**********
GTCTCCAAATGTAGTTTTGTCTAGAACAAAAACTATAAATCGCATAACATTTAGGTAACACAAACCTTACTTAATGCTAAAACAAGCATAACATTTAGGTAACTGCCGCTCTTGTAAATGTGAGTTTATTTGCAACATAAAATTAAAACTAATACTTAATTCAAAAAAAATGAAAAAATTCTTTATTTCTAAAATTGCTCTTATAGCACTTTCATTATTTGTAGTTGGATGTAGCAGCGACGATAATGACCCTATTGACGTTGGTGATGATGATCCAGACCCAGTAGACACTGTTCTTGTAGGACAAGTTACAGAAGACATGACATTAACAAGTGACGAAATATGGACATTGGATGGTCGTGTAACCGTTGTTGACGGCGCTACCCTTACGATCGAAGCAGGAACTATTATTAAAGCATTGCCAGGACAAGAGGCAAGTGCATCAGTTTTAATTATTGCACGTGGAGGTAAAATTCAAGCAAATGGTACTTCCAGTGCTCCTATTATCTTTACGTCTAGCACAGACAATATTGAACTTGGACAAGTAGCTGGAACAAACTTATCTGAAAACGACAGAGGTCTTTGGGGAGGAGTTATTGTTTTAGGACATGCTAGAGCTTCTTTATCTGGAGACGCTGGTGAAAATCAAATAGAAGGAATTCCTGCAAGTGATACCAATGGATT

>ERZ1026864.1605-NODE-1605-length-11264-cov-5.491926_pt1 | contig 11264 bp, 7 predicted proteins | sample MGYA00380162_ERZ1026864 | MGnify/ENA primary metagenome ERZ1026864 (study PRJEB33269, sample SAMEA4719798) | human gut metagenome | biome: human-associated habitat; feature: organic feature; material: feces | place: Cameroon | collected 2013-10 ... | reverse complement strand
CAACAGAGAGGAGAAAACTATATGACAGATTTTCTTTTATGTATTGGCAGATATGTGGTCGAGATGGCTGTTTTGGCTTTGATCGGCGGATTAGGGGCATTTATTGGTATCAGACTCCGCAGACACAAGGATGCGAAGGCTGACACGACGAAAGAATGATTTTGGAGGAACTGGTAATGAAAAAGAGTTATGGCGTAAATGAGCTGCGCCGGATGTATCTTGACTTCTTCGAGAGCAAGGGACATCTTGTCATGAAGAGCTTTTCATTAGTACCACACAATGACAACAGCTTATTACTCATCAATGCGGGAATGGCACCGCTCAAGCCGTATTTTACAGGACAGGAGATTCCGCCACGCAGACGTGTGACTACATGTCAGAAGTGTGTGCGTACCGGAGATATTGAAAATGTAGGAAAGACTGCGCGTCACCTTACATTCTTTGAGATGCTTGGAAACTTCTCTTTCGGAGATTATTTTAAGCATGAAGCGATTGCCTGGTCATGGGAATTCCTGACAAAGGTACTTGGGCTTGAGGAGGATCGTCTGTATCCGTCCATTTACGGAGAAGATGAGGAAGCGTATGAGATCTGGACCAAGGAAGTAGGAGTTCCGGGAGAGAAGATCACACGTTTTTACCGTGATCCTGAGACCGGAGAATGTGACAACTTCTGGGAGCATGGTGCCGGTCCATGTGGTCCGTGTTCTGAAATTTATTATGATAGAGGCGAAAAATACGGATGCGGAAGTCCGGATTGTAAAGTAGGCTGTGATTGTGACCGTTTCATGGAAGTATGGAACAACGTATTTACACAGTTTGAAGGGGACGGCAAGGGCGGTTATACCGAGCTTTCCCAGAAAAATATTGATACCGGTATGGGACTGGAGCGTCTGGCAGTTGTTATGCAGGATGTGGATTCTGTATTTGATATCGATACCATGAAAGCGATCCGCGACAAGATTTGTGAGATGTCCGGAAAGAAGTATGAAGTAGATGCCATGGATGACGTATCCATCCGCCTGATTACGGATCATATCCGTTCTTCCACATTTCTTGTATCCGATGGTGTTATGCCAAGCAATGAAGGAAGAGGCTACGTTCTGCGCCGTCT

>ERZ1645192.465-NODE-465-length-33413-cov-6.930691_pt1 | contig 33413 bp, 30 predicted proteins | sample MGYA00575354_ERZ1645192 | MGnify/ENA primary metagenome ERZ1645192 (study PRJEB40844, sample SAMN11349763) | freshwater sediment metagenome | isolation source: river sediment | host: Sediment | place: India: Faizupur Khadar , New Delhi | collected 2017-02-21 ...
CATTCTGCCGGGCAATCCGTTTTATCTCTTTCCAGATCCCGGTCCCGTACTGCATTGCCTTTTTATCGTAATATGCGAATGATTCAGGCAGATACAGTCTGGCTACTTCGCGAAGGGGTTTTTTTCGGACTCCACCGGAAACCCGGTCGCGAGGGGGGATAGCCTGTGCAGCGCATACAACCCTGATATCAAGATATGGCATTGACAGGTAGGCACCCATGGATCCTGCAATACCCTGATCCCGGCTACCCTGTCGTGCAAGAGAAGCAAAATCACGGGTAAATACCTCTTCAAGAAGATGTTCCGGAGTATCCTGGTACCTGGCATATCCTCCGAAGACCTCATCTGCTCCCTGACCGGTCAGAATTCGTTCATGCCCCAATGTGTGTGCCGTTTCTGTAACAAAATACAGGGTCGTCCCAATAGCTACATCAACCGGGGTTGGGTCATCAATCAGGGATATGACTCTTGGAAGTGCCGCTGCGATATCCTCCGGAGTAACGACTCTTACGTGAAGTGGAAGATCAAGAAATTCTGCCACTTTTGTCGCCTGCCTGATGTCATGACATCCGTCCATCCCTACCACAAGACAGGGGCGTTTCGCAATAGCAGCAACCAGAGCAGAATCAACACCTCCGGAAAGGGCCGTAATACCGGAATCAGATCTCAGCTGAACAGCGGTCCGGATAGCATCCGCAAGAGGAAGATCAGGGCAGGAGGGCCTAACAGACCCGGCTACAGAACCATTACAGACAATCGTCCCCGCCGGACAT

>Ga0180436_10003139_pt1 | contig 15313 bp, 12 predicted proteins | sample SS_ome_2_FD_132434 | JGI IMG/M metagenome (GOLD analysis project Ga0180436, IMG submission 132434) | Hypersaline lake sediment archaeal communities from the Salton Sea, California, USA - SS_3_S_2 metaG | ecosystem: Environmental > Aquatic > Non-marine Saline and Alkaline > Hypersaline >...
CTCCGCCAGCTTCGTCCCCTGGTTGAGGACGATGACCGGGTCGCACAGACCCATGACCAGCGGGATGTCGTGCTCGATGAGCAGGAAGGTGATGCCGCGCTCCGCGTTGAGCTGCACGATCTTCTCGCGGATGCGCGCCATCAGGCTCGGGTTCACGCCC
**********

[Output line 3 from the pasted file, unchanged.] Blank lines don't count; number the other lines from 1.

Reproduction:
CAACAGAGAGGAGAAAACTATATGACAGATTTTCTTTTATGTATTGGCAGATATGTGGTCGAGATGGCTGTTTTGGCTTTGATCGGCGGATTAGGGGCATTTATTGGTATCAGACTCCGCAGACACAAGGATGCGAAGGCTGACACGACGAAAGAATGATTTTGGAGGAACTGGTAATGAAAAAGAGTTATGGCGTAAATGAGCTGCGCCGGATGTATCTTGACTTCTTCGAGAGCAAGGGACATCTTGTCATGAAGAGCTTTTCATTAGTACCACACAATGACAACAGCTTATTACTCATCAATGCGGGAATGGCACCGCTCAAGCCGTATTTTACAGGACAGGAGATTCCGCCACGCAGACGTGTGACTACATGTCAGAAGTGTGTGCGTACCGGAGATATTGAAAATGTAGGAAAGACTGCGCGTCACCTTACATTCTTTGAGATGCTTGGAAACTTCTCTTTCGGAGATTATTTTAAGCATGAAGCGATTGCCTGGTCATGGGAATTCCTGACAAAGGTACTTGGGCTTGAGGAGGATCGTCTGTATCCGTCCATTTACGGAGAAGATGAGGAAGCGTATGAGATCTGGACCAAGGAAGTAGGAGTTCCGGGAGAGAAGATCACACGTTTTTACCGTGATCCTGAGACCGGAGAATGTGACAACTTCTGGGAGCATGGTGCCGGTCCATGTGGTCCGTGTTCTGAAATTTATTATGATAGAGGCGAAAAATACGGATGCGGAAGTCCGGATTGTAAAGTAGGCTGTGATTGTGACCGTTTCATGGAAGTATGGAACAACGTATTTACACAGTTTGAAGGGGACGGCAAGGGCGGTTATACCGAGCTTTCCCAGAAAAATATTGATACCGGTATGGGACTGGAGCGTCTGGCAGTTGTTATGCAGGATGTGGATTCTGTATTTGATATCGATACCATGAAAGCGATCCGCGACAAGATTTGTGAGATGTCCGGAAAGAAGTATGAAGTAGATGCCATGGATGACGTATCCATCCGCCTGATTACGGATCATATCCGTTCTTCCACATTTCTTGTATCCGATGGTGTTATGCCAAGCAATGAAGGAAGAGGCTACGTTCTGCGCCGTCT